Why Saudi Reform?

July 3, 2018 Middle East , Opinion , OPINION/NEWS

Reuters photo



Tom Arms



Saudi Arabia needs social reform. Not because it is the right thing to do–although it is– but because it needs the money.


That is the pragmatic thinking behind Crown Prince Mohammad bin Salman’s decision to let women drive. It is also behind his decision to remove the morality police from the streets, open public cinemas and allow music in public places.


The need for cash will also be behind any social and political reforms so far unknown but almost certainly in the works.


Eighty percent of Saudi Arabia’s revenues are based on the production of oil. The kingdom is the world’s biggest oil producer. The problem is that as the oil starts to run out globally the price goes up because the cost of extracting the slimy black gold increases. This in turn makes the cost of renewable energy supplies relatively cheaper and encourages investment in non-fossil fuels. Eventually the tipping point will be reached where the cost of renewable energy will be significantly cheaper than the cost of extracting Saudi oil. When that happens, the Saudis are potentially in trouble.


Mohammad bin Salman is trying to diversify now to avoid the economic and political dislocation that inevitably accompanies such trouble. He wants to follow in the footsteps of the Gulf states who have successfully used their oil money to turn Qatar and the United Arab Emirates into media centres, tourism hot spots, and transport and financial hubs.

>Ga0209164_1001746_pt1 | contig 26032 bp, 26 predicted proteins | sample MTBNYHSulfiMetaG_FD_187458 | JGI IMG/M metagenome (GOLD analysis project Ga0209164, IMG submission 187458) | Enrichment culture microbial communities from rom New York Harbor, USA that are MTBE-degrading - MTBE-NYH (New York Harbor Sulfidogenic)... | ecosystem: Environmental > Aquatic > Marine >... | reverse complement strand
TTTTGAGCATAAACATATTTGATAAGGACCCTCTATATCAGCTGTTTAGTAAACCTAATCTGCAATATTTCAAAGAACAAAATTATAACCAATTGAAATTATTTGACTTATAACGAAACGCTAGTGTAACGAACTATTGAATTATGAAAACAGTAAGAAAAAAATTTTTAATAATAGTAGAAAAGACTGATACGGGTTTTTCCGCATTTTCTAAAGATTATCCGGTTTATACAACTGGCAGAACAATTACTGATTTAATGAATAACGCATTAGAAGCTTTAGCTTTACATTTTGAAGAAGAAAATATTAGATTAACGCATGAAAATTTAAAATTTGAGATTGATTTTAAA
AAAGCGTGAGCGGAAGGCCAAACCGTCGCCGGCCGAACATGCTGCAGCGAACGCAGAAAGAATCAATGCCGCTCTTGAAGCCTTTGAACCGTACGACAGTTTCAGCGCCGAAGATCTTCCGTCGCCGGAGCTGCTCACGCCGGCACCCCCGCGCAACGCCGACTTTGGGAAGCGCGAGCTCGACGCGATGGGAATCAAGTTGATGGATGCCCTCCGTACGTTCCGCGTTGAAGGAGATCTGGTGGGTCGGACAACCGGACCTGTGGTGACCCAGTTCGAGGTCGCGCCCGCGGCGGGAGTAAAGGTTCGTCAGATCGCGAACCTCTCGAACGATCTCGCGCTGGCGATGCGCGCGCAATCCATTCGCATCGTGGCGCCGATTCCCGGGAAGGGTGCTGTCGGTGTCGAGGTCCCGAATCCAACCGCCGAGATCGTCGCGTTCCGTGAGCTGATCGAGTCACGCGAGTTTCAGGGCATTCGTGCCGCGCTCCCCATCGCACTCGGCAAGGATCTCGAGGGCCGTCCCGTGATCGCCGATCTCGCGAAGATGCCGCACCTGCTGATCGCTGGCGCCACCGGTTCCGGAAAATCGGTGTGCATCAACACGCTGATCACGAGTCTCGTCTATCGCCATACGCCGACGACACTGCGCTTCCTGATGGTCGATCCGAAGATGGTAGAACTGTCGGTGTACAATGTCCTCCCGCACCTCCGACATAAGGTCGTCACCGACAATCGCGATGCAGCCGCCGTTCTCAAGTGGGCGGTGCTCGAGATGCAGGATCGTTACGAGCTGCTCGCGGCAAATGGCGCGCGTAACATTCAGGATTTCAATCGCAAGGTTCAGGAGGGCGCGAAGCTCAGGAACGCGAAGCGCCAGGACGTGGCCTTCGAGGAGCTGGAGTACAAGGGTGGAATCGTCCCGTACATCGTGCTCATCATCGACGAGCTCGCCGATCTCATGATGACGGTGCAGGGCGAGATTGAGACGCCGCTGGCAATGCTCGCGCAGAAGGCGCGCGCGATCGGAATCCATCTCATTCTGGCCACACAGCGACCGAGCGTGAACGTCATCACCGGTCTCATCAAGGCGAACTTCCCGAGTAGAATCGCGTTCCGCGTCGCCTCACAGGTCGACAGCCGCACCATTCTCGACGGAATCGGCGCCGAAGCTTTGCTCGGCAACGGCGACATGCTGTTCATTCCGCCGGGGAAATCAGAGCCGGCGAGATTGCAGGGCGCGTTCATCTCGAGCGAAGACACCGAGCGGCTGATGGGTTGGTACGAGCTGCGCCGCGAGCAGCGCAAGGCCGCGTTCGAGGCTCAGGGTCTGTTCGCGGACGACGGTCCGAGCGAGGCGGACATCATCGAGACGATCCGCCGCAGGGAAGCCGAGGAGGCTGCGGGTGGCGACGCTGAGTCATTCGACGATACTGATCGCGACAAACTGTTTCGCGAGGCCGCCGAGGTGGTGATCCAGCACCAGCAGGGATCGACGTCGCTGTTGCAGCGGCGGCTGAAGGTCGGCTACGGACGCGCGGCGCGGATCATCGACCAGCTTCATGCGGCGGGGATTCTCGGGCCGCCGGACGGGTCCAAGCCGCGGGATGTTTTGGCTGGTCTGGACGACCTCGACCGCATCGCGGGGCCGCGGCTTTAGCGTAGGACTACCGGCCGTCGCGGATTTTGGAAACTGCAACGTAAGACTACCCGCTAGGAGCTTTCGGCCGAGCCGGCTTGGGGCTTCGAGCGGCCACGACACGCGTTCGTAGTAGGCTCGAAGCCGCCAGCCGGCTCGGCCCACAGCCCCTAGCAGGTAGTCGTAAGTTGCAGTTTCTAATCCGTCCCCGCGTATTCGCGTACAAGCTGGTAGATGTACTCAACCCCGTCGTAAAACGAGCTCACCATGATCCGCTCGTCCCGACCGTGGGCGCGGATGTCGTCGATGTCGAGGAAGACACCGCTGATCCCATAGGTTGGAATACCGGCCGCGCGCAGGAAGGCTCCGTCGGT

Twenty years ago a bird watching journalist friend of mine was refused a visa to visit Saudi Arabia for a book he was writing on birds of the Middle East. He was a journalist and thus suspect regardless of the topic. A few months ago thousands of journalists were invited to Saudi Arabia’s annual camel festival.


To attract the businesses, foreign investment and foreign expertise to successfully diversify, the Saudis have to do more than pay big salaries. They need to create social conditions in which people feel comfortable.


Saudi Arabia certainly has the money to achieve this aim. Years of oil revenues have created a $2 trillion sovereign wealth fund—the world’s fourth largest behind China, Norway and the United Arab Emirates. This should buy it time to introduce the reforms gradually enough to prevent backlash from the religious right.





Tom Arms

I am a journalist, entrepreneur and historian with extensive experience in print, web and broadcast journalism. I started as a diplomatic correspondent, wrote several books (The Falklands Crisis, World Elections On File and the Encyclopedia of the Cold War), and then in 1987 started my own business (Future Events News Service, www.fensinformation.com) which over 25 years established itself as the world and UK media’s diary. Our strapline was: “We set the world’s news agenda.” I sold FENS in December 2012 but retained the exclusive broadcast rights to all of FENS data. To exploit these rights I set up LookAhead TV which produces unique programmes which “Broadcasts Tomorrow Today” so that viewers can “Plan to Participate.” LookAhead has appeared regularly on Vox Africa, Radio Tatras International, The Conversation and Voice of Africa Radio.

In addition to being a syndicated broadcaster and columnist on global affairs, Tom is also available for speaking engagements and can be contacted on TwitterLinkedin and email[email protected].

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